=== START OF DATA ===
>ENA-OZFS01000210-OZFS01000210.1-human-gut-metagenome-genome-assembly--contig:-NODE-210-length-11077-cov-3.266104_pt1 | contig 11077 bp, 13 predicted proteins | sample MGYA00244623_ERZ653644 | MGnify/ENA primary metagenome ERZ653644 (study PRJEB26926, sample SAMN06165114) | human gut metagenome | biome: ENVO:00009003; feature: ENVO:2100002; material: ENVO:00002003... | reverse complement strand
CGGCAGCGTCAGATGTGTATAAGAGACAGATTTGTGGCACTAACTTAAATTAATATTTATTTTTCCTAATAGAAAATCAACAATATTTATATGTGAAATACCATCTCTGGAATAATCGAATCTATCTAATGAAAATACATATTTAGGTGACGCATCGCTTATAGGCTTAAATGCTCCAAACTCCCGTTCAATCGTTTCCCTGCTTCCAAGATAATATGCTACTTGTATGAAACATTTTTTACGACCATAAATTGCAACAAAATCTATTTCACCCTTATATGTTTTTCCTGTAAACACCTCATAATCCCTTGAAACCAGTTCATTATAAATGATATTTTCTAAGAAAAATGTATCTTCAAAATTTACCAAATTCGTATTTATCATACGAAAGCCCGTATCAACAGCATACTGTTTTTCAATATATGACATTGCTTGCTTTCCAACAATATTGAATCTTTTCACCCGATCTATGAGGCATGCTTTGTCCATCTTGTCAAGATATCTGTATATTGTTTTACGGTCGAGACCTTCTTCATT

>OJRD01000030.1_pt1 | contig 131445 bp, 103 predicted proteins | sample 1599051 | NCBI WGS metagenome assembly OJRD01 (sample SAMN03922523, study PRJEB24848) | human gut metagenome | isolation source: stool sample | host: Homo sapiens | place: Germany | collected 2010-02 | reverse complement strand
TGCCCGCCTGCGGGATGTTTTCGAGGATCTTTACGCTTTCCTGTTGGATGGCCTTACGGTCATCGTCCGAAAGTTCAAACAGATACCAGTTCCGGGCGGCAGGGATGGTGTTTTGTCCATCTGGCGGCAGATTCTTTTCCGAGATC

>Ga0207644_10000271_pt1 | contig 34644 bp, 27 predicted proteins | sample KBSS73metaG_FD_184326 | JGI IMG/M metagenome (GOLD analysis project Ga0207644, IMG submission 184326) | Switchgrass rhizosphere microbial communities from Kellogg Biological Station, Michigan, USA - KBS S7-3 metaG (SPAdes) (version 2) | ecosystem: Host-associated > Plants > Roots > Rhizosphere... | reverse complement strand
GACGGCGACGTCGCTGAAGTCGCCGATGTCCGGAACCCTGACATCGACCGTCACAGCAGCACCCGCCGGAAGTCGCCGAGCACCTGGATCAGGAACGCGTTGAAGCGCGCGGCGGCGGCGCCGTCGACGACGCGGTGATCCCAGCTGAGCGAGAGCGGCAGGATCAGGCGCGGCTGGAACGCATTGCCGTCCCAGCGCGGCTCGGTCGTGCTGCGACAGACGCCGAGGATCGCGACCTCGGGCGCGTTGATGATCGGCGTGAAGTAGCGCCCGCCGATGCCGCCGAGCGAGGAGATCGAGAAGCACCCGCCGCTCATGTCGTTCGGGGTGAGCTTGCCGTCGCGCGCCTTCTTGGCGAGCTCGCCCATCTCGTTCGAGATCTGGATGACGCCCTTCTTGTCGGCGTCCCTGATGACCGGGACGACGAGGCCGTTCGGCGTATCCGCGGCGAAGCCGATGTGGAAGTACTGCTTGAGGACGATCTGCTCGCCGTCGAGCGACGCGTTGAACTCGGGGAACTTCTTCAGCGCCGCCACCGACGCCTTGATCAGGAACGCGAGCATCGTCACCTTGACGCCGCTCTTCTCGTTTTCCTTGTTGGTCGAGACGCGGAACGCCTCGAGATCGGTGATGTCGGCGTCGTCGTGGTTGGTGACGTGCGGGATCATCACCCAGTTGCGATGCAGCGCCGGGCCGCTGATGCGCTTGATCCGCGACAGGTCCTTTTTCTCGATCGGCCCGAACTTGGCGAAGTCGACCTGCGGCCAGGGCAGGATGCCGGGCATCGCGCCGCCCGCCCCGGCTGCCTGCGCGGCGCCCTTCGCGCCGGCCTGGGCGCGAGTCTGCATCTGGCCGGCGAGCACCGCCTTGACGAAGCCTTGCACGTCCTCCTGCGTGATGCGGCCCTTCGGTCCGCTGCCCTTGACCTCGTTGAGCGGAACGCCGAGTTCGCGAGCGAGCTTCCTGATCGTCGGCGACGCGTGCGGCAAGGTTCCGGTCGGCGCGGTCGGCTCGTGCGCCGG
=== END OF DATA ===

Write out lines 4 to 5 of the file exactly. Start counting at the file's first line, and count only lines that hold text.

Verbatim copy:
TGCCCGCCTGCGGGATGTTTTCGAGGATCTTTACGCTTTCCTGTTGGATGGCCTTACGGTCATCGTCCGAAAGTTCAAACAGATACCAGTTCCGGGCGGCAGGGATGGTGTTTTGTCCATCTGGCGGCAGATTCTTTTCCGAGATC

>Ga0207644_10000271_pt1 | contig 34644 bp, 27 predicted proteins | sample KBSS73metaG_FD_184326 | JGI IMG/M metagenome (GOLD analysis project Ga0207644, IMG submission 184326) | Switchgrass rhizosphere microbial communities from Kellogg Biological Station, Michigan, USA - KBS S7-3 metaG (SPAdes) (version 2) | ecosystem: Host-associated > Plants > Roots > Rhizosphere... | reverse complement strand